top of page
04 - Inglewood Lucyanna Apartments.JPG

Inglewood Lucyanna Apartments

The Lucyanna Apartments, located at 157 Ninth Avenue in Inglewood, was built in 1970 and owned by the same family since the start. It was listed for auction by Edison Property in December 2021, subsequently selling for an undisclosed price. The purchaser is said to be the Department of Housing but no redevelopment or renovations have started yet, due to an apparent lack of funds. A search of PlanWA and the council's development application website fails to show any applications listed for this site.


Comprising of 24 apartments, 18 has one-bedroom and the remaining six has two, with one toilet in all units. At the time of the auction, 23 of the apartments were still being leased. In January 2023, we'd been told that only two of the units were still tenanted.


Situated on a 2,276 sqm block, it was evidently touted as prime real estate, especially being so close to Beaufort Street with all its amenities, a well-serviced bus stop, Maylands train station and the city.

18 - Inglewood Lucyanna Apartments.JPG

Apartments in the 1970s

In Australian major cities in the 70's, apartment complexes were being built in inner suburbs, often located within seven kilometres from the CBD. They were high in demand, not just because of their location and the associated convenience but also due to being more affordable than houses and for most, the owner-occupier appeal meant that it was a good long-term and stable investment.


The size of the apartments tended to be more spacious with an average floor plan between 70-80 sqm, compared to the size of ones being built today and certainly appearing to be more solid with its double brick build. Ten to twenty years ago, apartments located in areas such as Burswood and South Perth consisted of 110sqm two-bedroom units or 150sqm for three. These days, the falling standards can be as low as 65sqm for a two-bedroom and 90 for a three-bedroom.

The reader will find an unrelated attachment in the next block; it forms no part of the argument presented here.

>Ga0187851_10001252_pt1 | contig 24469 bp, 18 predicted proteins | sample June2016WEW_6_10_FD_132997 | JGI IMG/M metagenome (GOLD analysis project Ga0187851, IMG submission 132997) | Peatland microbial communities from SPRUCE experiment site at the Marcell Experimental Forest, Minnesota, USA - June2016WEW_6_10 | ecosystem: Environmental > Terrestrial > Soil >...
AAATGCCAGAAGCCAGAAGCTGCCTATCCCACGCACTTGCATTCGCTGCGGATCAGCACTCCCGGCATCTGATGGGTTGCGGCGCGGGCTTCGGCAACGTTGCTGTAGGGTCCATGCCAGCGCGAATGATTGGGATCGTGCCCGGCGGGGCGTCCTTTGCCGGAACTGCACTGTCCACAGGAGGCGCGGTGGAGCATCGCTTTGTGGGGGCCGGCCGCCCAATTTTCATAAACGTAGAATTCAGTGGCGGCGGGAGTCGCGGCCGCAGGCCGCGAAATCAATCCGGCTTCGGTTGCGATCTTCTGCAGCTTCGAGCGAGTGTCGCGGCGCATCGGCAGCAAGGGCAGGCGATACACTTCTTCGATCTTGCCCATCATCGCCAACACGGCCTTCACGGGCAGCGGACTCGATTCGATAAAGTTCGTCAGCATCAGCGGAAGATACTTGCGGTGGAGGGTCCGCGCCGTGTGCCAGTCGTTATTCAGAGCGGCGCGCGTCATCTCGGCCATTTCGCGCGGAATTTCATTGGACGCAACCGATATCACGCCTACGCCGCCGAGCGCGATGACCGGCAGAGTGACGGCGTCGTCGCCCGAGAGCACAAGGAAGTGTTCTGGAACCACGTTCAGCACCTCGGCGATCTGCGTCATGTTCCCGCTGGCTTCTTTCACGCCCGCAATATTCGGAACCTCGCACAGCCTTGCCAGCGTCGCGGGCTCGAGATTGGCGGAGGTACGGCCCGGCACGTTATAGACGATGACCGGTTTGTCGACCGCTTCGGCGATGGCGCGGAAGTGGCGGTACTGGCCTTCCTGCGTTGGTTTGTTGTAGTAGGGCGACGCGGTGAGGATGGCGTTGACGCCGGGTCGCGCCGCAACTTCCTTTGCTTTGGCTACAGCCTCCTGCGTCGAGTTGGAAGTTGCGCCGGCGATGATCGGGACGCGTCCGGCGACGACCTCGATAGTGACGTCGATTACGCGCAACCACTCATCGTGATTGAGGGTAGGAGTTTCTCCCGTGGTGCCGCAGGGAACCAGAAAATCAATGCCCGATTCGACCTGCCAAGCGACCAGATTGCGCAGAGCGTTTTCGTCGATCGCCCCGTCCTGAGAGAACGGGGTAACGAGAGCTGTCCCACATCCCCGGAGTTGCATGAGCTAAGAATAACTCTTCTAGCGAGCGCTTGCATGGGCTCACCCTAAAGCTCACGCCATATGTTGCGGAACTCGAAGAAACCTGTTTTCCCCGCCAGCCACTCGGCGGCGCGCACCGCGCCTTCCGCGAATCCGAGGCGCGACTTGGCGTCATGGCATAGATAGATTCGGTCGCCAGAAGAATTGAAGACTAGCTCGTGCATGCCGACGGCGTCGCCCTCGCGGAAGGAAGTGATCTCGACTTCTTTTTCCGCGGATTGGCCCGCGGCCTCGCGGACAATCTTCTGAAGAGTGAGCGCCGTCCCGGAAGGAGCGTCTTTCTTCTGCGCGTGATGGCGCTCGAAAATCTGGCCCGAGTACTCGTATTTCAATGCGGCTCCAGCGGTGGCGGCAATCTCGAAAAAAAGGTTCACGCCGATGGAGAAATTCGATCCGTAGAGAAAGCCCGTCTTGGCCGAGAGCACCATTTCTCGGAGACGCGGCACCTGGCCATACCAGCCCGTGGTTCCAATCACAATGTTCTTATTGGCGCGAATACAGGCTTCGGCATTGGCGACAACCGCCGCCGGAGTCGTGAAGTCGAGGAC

On a plus side, instant appeal and reinvigoration can be attained quite cheaply with a fresh lick of paint and by improving built-in furniture or the kitchen.


Apartment living

A hidden cost many may not be aware of are the annual fees paid towards the Body Corporate, which goes towards the upkeep of the communal areas within the apartment complex. They vary, depending on the property and can increase yearly, which is an additional annual fee to that required to be paid to the local council in the form of rates. Any changes or renovations inside the apartments is allowed but any work that will affect the external portion of the apartments will often need to be approved by the Body Corporate (usually made up of owners within the complex), such as the placement of air conditioning units.


Although you may be the owner of the apartment, common areas such as driveways, stairwells, the swimming pool and laundry facilities might often be shared and this is known as the 'strata title', with insurance covered by the Body Corporate.



The national average for those living in apartments is 14.2% according to the Australian Census but in Western Australia, it's just 6.5%. WAtoday believe the statistic is much lower in WA due to families preferring three-bedroom homes, which can be hard to come by in an apartment complex, unless you have the finances to afford it. Although townhouses tend to be built with three to four bedrooms, they can come at a cost of a whopping $900,000, with outdoor space sadly disregarded.

bottom of page